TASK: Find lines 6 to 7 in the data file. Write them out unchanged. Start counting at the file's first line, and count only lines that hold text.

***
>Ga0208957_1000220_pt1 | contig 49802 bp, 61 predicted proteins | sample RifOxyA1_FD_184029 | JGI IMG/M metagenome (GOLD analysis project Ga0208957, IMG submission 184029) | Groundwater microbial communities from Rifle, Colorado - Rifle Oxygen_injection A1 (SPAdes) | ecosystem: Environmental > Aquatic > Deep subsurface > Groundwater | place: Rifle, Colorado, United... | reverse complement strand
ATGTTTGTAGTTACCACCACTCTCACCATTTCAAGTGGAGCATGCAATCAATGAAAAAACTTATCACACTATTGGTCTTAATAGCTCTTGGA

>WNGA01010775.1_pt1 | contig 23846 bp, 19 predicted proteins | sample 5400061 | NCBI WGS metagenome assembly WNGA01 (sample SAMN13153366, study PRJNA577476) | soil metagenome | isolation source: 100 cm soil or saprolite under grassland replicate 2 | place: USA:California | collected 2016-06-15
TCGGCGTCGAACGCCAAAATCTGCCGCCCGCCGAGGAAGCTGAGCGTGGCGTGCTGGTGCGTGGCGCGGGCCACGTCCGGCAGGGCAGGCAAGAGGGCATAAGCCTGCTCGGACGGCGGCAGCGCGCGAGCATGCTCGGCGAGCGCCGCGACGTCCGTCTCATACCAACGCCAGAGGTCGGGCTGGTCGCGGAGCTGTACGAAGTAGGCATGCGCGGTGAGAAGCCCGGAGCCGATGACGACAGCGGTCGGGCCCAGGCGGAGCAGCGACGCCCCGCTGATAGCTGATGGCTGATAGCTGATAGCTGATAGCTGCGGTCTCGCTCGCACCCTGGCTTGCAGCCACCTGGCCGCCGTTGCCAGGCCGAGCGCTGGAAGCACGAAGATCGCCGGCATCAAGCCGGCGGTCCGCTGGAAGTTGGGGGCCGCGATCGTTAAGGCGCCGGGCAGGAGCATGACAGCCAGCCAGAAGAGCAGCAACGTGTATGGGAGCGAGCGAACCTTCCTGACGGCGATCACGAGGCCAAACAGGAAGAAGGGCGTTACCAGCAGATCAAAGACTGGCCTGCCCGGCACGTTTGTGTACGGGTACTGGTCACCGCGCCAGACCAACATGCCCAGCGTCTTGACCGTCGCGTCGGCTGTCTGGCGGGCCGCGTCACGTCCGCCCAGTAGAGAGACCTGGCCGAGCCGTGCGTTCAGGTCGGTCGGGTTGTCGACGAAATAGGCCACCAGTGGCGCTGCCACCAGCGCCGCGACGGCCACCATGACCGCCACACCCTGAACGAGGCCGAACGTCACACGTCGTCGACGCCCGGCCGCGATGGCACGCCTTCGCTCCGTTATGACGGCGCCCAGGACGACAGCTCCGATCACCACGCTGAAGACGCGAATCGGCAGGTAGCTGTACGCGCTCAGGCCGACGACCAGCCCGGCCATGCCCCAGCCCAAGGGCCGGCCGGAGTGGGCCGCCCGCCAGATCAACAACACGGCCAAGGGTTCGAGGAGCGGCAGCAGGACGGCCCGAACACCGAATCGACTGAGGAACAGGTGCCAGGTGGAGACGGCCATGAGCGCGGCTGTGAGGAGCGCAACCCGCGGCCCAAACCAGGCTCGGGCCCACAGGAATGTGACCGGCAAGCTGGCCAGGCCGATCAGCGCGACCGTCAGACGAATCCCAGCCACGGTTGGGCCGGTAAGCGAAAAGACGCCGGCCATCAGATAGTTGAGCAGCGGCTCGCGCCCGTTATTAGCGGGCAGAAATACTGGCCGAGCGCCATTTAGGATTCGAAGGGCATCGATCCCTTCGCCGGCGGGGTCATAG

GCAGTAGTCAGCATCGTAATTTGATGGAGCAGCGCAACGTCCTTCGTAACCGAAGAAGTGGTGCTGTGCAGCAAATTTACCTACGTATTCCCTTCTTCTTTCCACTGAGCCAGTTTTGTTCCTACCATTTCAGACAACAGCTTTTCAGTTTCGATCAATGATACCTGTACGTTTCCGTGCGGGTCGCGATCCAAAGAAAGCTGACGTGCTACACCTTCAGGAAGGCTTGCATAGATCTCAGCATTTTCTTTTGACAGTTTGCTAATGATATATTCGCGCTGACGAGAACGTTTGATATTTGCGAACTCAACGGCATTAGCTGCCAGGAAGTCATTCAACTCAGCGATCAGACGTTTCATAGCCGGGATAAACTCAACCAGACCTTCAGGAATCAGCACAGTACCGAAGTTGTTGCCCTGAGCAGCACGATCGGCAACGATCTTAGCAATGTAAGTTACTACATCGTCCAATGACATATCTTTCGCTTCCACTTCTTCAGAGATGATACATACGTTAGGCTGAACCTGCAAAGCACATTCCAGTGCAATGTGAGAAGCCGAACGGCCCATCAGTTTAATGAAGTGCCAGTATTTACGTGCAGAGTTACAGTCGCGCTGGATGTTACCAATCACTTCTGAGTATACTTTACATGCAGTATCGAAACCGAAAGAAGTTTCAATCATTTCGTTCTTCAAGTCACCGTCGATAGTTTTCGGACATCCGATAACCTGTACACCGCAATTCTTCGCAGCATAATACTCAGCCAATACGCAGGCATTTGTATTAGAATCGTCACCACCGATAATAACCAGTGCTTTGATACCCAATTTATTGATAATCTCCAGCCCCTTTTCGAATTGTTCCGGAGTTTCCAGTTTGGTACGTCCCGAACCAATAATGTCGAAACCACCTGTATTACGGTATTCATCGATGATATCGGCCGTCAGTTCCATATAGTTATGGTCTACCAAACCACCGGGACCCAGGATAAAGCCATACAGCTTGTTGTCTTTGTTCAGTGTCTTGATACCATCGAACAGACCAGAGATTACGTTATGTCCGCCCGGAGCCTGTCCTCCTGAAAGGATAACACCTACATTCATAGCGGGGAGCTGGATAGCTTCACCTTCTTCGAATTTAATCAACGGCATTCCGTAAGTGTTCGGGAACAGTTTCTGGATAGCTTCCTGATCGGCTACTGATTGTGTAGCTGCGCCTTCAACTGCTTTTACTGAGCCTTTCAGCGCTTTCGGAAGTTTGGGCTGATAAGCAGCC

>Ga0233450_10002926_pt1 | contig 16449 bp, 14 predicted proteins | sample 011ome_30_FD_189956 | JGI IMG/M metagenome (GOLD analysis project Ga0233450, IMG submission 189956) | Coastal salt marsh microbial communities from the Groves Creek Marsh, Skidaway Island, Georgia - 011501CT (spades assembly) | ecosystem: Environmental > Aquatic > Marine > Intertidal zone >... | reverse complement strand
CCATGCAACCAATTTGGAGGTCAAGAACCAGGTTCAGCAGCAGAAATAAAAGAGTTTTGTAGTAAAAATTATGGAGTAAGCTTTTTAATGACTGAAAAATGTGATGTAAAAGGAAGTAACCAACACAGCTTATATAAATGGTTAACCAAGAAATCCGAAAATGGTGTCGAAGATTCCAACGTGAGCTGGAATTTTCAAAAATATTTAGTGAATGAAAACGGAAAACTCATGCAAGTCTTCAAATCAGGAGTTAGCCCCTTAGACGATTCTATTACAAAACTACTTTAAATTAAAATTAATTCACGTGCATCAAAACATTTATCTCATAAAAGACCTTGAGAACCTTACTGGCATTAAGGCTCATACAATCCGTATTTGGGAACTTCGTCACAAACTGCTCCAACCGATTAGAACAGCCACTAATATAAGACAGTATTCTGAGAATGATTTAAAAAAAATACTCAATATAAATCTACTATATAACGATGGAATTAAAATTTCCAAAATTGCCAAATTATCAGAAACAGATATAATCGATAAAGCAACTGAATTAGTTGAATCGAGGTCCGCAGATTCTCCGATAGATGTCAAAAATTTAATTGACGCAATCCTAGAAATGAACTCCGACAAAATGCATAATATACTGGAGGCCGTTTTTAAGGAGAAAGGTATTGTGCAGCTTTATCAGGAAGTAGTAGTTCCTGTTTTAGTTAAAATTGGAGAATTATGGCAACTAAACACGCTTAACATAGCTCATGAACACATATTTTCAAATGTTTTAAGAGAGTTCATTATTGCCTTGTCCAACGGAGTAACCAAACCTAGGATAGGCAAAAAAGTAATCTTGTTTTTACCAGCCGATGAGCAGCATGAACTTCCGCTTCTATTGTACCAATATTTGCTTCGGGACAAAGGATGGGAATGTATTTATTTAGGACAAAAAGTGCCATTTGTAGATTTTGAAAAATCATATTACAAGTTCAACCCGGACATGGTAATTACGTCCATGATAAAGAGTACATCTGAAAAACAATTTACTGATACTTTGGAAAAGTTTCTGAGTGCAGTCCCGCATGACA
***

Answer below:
>Ga0233450_10002926_pt1 | contig 16449 bp, 14 predicted proteins | sample 011ome_30_FD_189956 | JGI IMG/M metagenome (GOLD analysis project Ga0233450, IMG submission 189956) | Coastal salt marsh microbial communities from the Groves Creek Marsh, Skidaway Island, Georgia - 011501CT (spades assembly) | ecosystem: Environmental > Aquatic > Marine > Intertidal zone >... | reverse complement strand
CCATGCAACCAATTTGGAGGTCAAGAACCAGGTTCAGCAGCAGAAATAAAAGAGTTTTGTAGTAAAAATTATGGAGTAAGCTTTTTAATGACTGAAAAATGTGATGTAAAAGGAAGTAACCAACACAGCTTATATAAATGGTTAACCAAGAAATCCGAAAATGGTGTCGAAGATTCCAACGTGAGCTGGAATTTTCAAAAATATTTAGTGAATGAAAACGGAAAACTCATGCAAGTCTTCAAATCAGGAGTTAGCCCCTTAGACGATTCTATTACAAAACTACTTTAAATTAAAATTAATTCACGTGCATCAAAACATTTATCTCATAAAAGACCTTGAGAACCTTACTGGCATTAAGGCTCATACAATCCGTATTTGGGAACTTCGTCACAAACTGCTCCAACCGATTAGAACAGCCACTAATATAAGACAGTATTCTGAGAATGATTTAAAAAAAATACTCAATATAAATCTACTATATAACGATGGAATTAAAATTTCCAAAATTGCCAAATTATCAGAAACAGATATAATCGATAAAGCAACTGAATTAGTTGAATCGAGGTCCGCAGATTCTCCGATAGATGTCAAAAATTTAATTGACGCAATCCTAGAAATGAACTCCGACAAAATGCATAATATACTGGAGGCCGTTTTTAAGGAGAAAGGTATTGTGCAGCTTTATCAGGAAGTAGTAGTTCCTGTTTTAGTTAAAATTGGAGAATTATGGCAACTAAACACGCTTAACATAGCTCATGAACACATATTTTCAAATGTTTTAAGAGAGTTCATTATTGCCTTGTCCAACGGAGTAACCAAACCTAGGATAGGCAAAAAAGTAATCTTGTTTTTACCAGCCGATGAGCAGCATGAACTTCCGCTTCTATTGTACCAATATTTGCTTCGGGACAAAGGATGGGAATGTATTTATTTAGGACAAAAAGTGCCATTTGTAGATTTTGAAAAATCATATTACAAGTTCAACCCGGACATGGTAATTACGTCCATGATAAAGAGTACATCTGAAAAACAATTTACTGATACTTTGGAAAAGTTTCTGAGTGCAGTCCCGCATGACA